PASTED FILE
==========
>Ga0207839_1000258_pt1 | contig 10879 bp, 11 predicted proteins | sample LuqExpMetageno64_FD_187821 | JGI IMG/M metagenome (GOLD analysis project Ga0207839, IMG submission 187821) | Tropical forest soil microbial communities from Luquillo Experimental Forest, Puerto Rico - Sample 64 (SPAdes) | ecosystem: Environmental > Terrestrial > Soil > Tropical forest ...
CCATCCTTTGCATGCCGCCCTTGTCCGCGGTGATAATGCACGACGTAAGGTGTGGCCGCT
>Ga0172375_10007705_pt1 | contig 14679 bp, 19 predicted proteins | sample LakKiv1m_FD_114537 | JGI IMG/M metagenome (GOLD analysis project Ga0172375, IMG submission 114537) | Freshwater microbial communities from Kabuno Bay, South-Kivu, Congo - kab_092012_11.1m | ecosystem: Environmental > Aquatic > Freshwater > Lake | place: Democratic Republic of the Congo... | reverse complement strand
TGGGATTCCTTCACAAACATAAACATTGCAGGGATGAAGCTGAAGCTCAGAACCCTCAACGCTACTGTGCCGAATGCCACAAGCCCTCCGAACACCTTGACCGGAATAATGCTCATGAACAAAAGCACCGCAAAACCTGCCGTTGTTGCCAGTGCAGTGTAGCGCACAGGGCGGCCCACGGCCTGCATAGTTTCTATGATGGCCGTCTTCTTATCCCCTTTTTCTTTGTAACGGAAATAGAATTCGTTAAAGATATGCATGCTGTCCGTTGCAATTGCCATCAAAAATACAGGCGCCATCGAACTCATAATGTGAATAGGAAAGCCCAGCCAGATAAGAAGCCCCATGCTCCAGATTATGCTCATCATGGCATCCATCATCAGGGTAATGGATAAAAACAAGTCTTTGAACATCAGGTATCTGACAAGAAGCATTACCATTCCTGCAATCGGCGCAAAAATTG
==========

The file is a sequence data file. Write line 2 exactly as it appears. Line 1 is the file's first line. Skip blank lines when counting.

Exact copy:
CCATCCTTTGCATGCCGCCCTTGTCCGCGGTGATAATGCACGACGTAAGGTGTGGCCGCT